But there is a problem inherent in the learning through simulation scenario. “Do you want to fly with a pilot that only has experience on a simulator?” asked Cockrell.
And there’s also the concern that the Google-and-videogame generation’s training may end up being a mile wide and an inch deep, and that the students can’t cope with the frustration of the really difficult problem whose answer is not on Google.
“I’m concerned about their impatience,” says NAIT’s Van der Veen. “That’s something they have to learn. Troubleshooting requires that skill set. They get frustrated with that.”
It is a challenge that will have to be met in the classroom—whether it’s a physical or a virtual one. “If we are going to fix this problem, we have to do it in our schools and universities. We have to focus on deeper thinking and understanding, the ability to work with sophisticated informatics environments and analyze vast and varied data and information to make the right decisions,” says Venkatasubramanian.
So Much to Learn; So Little Time
This brings us to an old educational struggle that advancing technology has made only more complicated: So much to learn, so little time.
Students may need to stay in school longer, says LIPS’ Venkatasubramanian. “It might take five or six years. Our curriculum is jam-packed as it is. What do we take out? Students will routinely pursue master’s level degree programs where they receive such specialized education and training. One can already see emergence of such options, such as the information systems degree programs at various universities.”
Harking back to the pilot analogy, he adds, “Purdue has a program in aeronautical engineering. Students graduate in four years. They know how planes fly, but they can’t fly a plane. To be pilots they have to go through additional training. A similar investment is going to have to be made to create ‘plant pilots.’”
Even at schools such as NAIT and Lee College that specialize in two- and three-year programs for operators, it’s a struggle to get in all the required or desired material. “We have enough material that our two-year program could be a three-year program,” says NAIT’s Van der Veen. “We’d like to do more on databases, how they work, how you search them efficiently, and more on the new communications standards. This summer one of the things we’ve been working on is integrating wireless standards into the program. How do you integrate that into the program?”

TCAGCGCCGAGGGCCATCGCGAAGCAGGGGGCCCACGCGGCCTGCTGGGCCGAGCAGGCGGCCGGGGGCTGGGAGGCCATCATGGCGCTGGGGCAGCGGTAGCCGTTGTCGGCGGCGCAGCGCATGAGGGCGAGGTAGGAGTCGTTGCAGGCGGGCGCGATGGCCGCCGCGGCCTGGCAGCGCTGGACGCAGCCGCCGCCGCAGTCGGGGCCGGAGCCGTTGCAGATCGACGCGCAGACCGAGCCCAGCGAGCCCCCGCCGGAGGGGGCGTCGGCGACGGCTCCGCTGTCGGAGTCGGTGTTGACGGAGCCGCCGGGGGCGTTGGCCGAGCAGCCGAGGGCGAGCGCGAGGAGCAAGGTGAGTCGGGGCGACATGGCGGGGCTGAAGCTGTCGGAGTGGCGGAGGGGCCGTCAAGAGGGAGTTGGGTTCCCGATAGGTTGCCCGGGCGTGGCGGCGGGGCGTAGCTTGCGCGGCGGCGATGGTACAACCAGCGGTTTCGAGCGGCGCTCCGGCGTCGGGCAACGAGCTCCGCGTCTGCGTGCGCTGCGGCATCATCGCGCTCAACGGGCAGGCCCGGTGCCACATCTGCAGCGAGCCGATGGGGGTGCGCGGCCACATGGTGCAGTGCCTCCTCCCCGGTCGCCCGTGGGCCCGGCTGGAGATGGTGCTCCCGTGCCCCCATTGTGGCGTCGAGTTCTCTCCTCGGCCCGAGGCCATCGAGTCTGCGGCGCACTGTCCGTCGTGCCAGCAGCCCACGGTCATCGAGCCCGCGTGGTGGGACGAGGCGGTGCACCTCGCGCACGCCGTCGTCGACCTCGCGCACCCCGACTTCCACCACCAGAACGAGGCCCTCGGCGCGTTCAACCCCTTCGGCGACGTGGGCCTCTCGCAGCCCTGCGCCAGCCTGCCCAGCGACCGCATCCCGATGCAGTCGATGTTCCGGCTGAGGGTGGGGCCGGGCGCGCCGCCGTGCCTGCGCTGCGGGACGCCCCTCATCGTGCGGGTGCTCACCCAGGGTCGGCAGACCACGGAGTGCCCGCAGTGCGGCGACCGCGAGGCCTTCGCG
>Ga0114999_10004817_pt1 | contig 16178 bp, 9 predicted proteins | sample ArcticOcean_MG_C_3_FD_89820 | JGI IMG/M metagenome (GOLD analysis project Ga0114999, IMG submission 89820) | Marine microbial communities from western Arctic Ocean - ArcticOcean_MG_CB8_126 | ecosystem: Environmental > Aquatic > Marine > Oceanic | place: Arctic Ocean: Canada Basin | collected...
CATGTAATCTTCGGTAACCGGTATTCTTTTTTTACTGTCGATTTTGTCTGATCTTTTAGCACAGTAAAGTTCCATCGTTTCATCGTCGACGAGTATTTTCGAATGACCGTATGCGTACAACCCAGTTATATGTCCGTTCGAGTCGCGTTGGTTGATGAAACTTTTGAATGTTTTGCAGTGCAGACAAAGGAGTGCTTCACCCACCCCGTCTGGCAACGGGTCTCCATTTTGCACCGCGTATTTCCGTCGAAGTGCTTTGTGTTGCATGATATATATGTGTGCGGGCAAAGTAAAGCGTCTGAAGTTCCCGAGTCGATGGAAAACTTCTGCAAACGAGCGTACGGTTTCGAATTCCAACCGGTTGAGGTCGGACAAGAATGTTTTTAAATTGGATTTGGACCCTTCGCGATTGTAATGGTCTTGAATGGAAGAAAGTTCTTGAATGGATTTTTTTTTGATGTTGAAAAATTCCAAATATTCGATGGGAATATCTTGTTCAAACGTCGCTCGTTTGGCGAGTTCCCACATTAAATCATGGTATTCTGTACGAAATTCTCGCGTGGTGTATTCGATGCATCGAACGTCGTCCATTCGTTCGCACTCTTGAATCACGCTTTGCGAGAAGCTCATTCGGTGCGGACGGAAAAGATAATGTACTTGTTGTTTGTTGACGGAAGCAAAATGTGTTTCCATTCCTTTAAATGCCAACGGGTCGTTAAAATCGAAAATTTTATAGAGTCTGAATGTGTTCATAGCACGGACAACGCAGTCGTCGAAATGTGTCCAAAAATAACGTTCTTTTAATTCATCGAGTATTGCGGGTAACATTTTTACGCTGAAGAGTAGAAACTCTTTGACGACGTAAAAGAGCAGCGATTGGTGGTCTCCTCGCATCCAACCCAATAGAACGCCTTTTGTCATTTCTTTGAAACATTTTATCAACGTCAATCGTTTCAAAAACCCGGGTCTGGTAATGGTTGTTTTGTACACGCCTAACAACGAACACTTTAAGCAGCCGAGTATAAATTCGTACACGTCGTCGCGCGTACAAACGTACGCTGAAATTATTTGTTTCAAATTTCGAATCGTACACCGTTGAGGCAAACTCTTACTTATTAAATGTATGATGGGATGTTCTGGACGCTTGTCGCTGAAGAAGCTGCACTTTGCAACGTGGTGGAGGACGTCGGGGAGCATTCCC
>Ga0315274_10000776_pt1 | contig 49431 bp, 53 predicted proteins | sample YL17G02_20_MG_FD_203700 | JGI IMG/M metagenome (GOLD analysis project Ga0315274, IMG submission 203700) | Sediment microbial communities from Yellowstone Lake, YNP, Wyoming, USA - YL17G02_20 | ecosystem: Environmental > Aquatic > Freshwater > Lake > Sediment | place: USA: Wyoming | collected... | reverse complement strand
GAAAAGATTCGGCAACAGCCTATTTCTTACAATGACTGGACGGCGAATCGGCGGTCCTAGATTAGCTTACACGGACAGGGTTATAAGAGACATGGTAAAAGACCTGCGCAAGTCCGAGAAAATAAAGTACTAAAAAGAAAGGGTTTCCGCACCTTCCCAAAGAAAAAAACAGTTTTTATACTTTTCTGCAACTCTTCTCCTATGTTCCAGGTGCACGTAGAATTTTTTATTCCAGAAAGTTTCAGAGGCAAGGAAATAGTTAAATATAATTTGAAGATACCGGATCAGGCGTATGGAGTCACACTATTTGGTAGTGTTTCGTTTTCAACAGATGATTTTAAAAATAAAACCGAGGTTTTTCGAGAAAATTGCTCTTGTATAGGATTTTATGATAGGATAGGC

And Van der Veen’s short list doesn’t include training in “soft” skills, such as project management, economics, leadership, etc.—all those disciplines that give operators or process engineers of the future that broader perspective companies say they will need.
But with the cost of a single year of college running well into five figures, convincing students to add another year or two to their training is a tough sell. Furthermore, the scarcity of process operators and engineers is creating a “pro sports” phenomenon—leaving school early to enter the pros.
Dyer says, “There was a strong trend of wanting to hire people who had completed programs, but that’s being short-circuited. Companies still would prefer that people finish, but they are reaching in and taking them early on.”
Back to the Future
Ironically, this confluence of trends may resurrect some of the casualties of the cost-cutting orgies of the last decades—the internship and the in-house training program.
In spite of the fact that such programs are costly, “Ultimately, we’re seeing a bigger interest in internship programs,” says Dyer. “Several companies have asked us to set these up. It gives them a chance to look at an individual to decide if they want to hire particular students.”
Regardless of the price, companies are going to have to step up and take some control over parts of training. “The natural thing is for community colleges to take over the basic training [for operators], but when you go to a facility, they have a specific process. That training has to take place inside the company. That can’t be taught at the college or university. That’s still going to take months or years, and companies have to maintain that part of the operation,” says Dyer.
Vendors also have a role to play here. Beyond the ubiquitous user-group meeting with its information sessions, working groups and tutorials, some process automation vendors offer more customized training.
National Instruments’ play for the youngest engineers and its alliance with Lego toys and the First Robotics program is perhaps the most media-genic example, but other vendors are also doing their bit to educate the young engineers and operators. AspenTech, for example, supplies colleges and universities with software and teaching materials for their undergraduate curricula. The company also has a collection of teaching modules, web-based courses and other online materials that companies can use to train workers.
“We deal with a lot of companies who come to us for customized versions of ExperTune training courses,” says Buckbee. “We also do partnerships with local community colleges and some corporations.”
Venkatasubramanian sees another possibility if home-grown partnerships between vendors, schools and individual companies can’t fill the gap—another business opportunity. “Somebody’s going to do this,” he says. “New educational niche markets will open up. There will be new independent institutions and university/business partnerships emerging, possibly in India or China. It’s an important business opportunity.”